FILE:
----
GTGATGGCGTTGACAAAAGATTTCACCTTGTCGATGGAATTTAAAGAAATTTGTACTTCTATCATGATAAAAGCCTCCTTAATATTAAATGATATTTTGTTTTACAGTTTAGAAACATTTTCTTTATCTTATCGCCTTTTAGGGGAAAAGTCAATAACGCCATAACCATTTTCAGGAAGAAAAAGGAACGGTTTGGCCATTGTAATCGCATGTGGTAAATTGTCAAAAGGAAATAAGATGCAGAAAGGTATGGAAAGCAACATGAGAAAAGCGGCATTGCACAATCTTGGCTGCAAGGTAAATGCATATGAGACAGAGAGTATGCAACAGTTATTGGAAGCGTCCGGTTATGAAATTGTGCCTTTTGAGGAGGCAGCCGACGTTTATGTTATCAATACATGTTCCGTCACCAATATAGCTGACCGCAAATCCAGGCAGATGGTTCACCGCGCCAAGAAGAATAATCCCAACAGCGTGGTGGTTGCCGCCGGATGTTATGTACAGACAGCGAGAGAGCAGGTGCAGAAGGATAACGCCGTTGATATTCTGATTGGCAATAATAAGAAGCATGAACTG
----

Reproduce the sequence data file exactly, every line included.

GTGATGGCGTTGACAAAAGATTTCACCTTGTCGATGGAATTTAAAGAAATTTGTACTTCTATCATGATAAAAGCCTCCTTAATATTAAATGATATTTTGTTTTACAGTTTAGAAACATTTTCTTTATCTTATCGCCTTTTAGGGGAAAAGTCAATAACGCCATAACCATTTTCAGGAAGAAAAAGGAACGGTTTGGCCATTGTAATCGCATGTGGTAAATTGTCAAAAGGAAATAAGATGCAGAAAGGTATGGAAAGCAACATGAGAAAAGCGGCATTGCACAATCTTGGCTGCAAGGTAAATGCATATGAGACAGAGAGTATGCAACAGTTATTGGAAGCGTCCGGTTATGAAATTGTGCCTTTTGAGGAGGCAGCCGACGTTTATGTTATCAATACATGTTCCGTCACCAATATAGCTGACCGCAAATCCAGGCAGATGGTTCACCGCGCCAAGAAGAATAATCCCAACAGCGTGGTGGTTGCCGCCGGATGTTATGTACAGACAGCGAGAGAGCAGGTGCAGAAGGATAACGCCGTTGATATTCTGATTGGCAATAATAAGAAGCATGAACTG